iCivics awarded $400,000 from the National Endowment for the Humanities to develop new game, Supreme Justice
January 12, 2022
iCivics is thrilled to announce a $400,000 grant from the National Endowment for the Humanities (NEH) to develop a unique game-based experience—Supreme Justice—aimed at engaging younger learners ages 12–18. Unlike anything in iCivics’ suite of game-based education materials, Supreme Justice will be a multimedia experience, building on best practices in civic education, including simulations and role-playing, and complete with supports for English language learners.
The game, which will be co-developed with game design studio Gigantic Mechanic, will allow students to engage in a live-action multiplayer simulation via technology that combines videos, individualized student profiles, and real-time voting. The game will focus on freedom of speech, freedom of expression, and due process rights—all while simulating the deliberation process of Supreme Court Justices. Students must hear cases and determine whether the law, regulation, or action at issue is constitutional.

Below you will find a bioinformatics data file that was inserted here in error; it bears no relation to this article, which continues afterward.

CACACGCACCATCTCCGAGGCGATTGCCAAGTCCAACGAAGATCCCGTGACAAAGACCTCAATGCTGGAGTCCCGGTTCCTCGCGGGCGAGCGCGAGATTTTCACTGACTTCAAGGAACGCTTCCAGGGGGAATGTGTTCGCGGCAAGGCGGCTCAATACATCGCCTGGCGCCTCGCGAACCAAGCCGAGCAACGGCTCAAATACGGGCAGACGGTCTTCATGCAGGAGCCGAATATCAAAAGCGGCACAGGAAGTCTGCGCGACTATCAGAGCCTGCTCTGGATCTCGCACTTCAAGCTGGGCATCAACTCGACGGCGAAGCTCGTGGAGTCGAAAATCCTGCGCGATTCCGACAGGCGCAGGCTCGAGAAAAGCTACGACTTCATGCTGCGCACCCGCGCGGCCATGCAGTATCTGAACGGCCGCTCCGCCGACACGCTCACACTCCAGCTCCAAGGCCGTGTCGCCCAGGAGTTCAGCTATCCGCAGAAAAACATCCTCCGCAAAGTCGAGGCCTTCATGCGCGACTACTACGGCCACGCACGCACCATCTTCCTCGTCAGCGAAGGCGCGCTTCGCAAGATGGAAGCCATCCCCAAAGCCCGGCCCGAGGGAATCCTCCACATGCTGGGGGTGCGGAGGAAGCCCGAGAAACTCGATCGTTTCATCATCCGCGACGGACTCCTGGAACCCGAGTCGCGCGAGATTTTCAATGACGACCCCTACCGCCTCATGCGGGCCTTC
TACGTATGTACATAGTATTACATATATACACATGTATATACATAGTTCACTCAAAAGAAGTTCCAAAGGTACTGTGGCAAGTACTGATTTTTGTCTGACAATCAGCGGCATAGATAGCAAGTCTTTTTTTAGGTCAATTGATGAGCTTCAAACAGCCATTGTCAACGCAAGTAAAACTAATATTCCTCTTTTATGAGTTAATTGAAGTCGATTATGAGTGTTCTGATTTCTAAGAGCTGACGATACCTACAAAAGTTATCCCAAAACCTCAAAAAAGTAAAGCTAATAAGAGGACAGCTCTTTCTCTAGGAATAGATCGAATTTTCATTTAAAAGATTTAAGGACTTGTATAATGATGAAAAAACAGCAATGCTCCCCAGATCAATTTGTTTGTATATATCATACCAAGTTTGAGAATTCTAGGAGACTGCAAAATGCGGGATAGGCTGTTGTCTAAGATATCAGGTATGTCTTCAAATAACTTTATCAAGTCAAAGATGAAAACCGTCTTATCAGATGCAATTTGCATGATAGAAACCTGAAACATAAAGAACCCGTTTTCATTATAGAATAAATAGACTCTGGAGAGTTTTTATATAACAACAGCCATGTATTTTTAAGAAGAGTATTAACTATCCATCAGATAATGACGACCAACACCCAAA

“We are incredibly grateful for this NEH funding that will enable us to offer a new, innovative Supreme Court digital simulation,” said iCivics Executive Director Louise Dubé. “This grant makes possible the reimagining of one of our signature games that was close to the heart of our founder, Justice Sandra Day O’Connor.”
Supreme Justice will model deliberation and critical thinking in a civic setting, grounded in historical cases and relying heavily on the U.S. Constitution as evidence. The gaming experience will guide students to engage in face-to-face discussions, while working together to craft arguments and debate issues central to civic and government life. Once the game is developed, it will be available—for free—on iCivics’ website.
Learn more about the other grantees and how the National Endowment for the Humanities (NEH) grant programs support research and learning in history, literature, philosophy, and other areas of the humanities by funding selected, peer-reviewed proposals from around the nation.